The world’s first dengue fever vaccine has been introduced to the market, and the United States Food and Drug Administration (FDA) has approved its use, but with serious restrictions. Dengue fever is transmitted by mosquitoes and the incidence has risen dramatically in recent decades in many parts of the world. The World Health Organization (WHO) estimates that half of the world’s population is now at risk of contracting the disease, and it's the leading cause of illness and death in children in several countries in Latin America and Asia.
Dengue causes symptoms that are similar to the flu, lasts for between two and seven days after incubating for four to ten days. While dengue isn’t usually fatal, it can lead to another disorder called severe dengue, which can be life-threatening. When severe dengue patients get treatment from experienced professionals, mortality rates go down, but the disease can result in death.
Four closely related viral serotypes cause dengue fever. In 2012, researchers at the University of California, Berkeley determined that the way a person’s immune system responds to dengue the first time they are infected can have an influence on the severity of future infections with other types of the virus. The phenomenon, called antibody-dependent enhancement (ADE), occurs when the immune response actually amplifies the impact of the second exposure. It can make the difference between a mild case and a fatal case of dengue hemorrhagic fever.
The new vaccine, called Dengvaxia and developed by French pharmaceutical company Sanofi Pasteur, uses an attenuated yellow fever virus, which carries genes from all four kinds of dengue virus.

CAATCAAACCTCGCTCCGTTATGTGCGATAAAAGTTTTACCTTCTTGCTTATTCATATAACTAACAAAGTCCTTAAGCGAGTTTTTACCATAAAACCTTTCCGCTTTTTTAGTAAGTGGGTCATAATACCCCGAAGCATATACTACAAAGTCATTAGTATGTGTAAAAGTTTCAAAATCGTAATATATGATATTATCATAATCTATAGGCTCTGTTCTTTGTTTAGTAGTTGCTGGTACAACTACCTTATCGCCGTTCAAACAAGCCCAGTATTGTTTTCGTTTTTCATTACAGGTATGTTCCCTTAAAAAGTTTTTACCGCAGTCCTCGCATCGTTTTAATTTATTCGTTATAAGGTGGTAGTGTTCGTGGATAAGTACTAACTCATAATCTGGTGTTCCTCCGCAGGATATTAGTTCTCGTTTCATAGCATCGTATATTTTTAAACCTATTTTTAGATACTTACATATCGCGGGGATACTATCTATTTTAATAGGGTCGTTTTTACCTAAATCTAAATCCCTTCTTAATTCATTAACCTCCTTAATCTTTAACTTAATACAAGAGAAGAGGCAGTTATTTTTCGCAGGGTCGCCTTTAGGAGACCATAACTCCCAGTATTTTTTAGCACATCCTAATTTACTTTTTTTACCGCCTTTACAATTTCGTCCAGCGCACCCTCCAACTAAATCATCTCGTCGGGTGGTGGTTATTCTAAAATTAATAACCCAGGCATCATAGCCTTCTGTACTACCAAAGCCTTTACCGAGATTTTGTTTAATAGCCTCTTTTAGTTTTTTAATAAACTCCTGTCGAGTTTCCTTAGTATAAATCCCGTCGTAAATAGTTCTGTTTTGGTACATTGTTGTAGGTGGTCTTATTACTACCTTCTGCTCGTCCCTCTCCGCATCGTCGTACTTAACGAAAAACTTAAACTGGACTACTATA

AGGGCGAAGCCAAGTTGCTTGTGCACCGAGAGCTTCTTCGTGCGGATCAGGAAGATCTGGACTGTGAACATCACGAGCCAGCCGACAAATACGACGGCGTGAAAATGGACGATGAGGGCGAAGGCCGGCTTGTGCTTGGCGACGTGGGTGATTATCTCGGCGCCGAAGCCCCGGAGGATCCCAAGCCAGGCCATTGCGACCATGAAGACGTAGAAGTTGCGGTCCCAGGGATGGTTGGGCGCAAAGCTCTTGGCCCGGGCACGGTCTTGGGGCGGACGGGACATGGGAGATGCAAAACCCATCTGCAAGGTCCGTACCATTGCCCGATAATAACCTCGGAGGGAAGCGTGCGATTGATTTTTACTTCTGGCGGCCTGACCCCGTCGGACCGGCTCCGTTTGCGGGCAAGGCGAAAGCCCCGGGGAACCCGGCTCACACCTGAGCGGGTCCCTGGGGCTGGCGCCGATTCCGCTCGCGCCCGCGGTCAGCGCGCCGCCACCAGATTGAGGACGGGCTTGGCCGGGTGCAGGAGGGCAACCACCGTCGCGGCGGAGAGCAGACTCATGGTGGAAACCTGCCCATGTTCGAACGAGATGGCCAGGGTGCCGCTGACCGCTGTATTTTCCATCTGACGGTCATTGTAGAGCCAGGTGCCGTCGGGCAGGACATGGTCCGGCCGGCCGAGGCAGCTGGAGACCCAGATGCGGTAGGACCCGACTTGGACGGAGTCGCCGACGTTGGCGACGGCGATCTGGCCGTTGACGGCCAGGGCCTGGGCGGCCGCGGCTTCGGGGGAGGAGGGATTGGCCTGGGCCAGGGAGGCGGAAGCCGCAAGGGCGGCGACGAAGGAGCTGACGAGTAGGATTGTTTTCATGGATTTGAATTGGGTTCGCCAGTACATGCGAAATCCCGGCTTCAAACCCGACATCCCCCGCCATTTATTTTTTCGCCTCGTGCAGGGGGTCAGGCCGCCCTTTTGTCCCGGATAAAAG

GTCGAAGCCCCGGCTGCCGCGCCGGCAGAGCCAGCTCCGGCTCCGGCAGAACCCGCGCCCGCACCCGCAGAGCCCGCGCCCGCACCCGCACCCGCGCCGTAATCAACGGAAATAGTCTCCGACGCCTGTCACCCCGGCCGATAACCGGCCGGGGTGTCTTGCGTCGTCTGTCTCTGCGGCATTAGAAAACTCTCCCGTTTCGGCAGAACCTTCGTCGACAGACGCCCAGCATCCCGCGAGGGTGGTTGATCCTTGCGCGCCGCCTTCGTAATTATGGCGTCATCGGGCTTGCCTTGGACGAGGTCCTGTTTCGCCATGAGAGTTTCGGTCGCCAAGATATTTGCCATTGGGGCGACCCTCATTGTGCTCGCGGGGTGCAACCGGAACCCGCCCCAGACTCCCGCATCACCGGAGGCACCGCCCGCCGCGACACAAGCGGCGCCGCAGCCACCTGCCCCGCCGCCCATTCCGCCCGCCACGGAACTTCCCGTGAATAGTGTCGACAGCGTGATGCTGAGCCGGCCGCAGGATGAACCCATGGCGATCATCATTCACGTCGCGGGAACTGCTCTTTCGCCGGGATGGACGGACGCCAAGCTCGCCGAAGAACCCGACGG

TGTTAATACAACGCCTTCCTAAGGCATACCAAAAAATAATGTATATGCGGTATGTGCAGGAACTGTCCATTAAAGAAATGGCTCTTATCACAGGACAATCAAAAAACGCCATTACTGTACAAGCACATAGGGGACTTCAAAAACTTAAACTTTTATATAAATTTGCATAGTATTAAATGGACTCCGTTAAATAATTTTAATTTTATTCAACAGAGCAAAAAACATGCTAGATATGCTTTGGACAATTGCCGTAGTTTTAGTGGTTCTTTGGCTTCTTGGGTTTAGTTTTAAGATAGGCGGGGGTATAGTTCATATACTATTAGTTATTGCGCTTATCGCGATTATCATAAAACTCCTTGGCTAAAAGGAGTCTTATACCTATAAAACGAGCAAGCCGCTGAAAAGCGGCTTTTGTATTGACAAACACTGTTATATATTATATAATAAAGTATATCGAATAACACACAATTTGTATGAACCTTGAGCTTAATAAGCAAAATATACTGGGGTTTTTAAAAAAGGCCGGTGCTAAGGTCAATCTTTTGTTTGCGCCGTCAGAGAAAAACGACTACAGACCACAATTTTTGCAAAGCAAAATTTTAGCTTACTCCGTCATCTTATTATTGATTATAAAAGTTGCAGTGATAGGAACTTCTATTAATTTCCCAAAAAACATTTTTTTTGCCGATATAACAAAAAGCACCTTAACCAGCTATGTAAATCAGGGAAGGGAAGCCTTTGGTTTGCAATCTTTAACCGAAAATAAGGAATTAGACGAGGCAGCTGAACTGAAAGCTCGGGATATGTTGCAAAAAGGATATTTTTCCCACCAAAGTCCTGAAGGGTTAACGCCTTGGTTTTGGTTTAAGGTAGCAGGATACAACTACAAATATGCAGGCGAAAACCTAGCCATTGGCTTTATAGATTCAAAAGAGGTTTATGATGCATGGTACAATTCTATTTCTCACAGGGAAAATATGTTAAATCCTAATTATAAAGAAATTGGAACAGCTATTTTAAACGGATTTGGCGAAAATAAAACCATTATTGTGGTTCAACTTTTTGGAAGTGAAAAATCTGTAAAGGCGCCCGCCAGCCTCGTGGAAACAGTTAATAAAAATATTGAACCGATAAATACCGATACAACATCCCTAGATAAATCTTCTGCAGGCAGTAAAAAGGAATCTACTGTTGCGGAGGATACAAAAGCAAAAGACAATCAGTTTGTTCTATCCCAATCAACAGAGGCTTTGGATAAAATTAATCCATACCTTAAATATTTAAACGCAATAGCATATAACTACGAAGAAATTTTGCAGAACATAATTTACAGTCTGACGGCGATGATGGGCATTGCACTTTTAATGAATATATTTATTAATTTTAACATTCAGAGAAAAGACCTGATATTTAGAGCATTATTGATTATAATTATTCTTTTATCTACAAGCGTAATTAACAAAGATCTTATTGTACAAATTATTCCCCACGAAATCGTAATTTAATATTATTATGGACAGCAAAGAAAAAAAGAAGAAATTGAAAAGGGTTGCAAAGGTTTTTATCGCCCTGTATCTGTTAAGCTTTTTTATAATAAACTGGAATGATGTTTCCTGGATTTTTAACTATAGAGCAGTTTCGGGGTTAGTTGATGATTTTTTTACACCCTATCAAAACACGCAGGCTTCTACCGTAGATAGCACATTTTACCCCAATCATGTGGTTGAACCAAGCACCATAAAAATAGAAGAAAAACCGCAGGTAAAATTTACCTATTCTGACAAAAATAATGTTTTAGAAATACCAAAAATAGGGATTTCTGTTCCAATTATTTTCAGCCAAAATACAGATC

When scientists in the Philippines launched a vaccination campaign for schoolchildren, some scientists were stunned. They thought that Dengvaxia should only be given to children with a confirmed previous case of the virus because of the risk of the vaccine mimicking a first exposure, and leading to ADE. The vaccine was released by WHO anyway, and it seemed that the concerns were valid. Of 830,000 schoolchildren that were vaccinated in the Philippines, 130 died. However, there has not yet been direct evidence that the vaccine was to blame. WHO changed their recommendations afterward; Dengvaxia can now only be given to kids that have definitely had a previous brush with the virus.
Several Philippine scientists involved in the vaccine campaign at the Research Institute for Tropical Medicine (RITM), and some current and former employees of Sanofi Pasteur have been indicted by the Philippine Department of Justice on "reckless imprudence resulting [in] homicide.”
Sanofi made a statement to Science, saying the company "strongly disagrees with the DOJ's findings made against its officials (current and past) and we will vigorously defend them."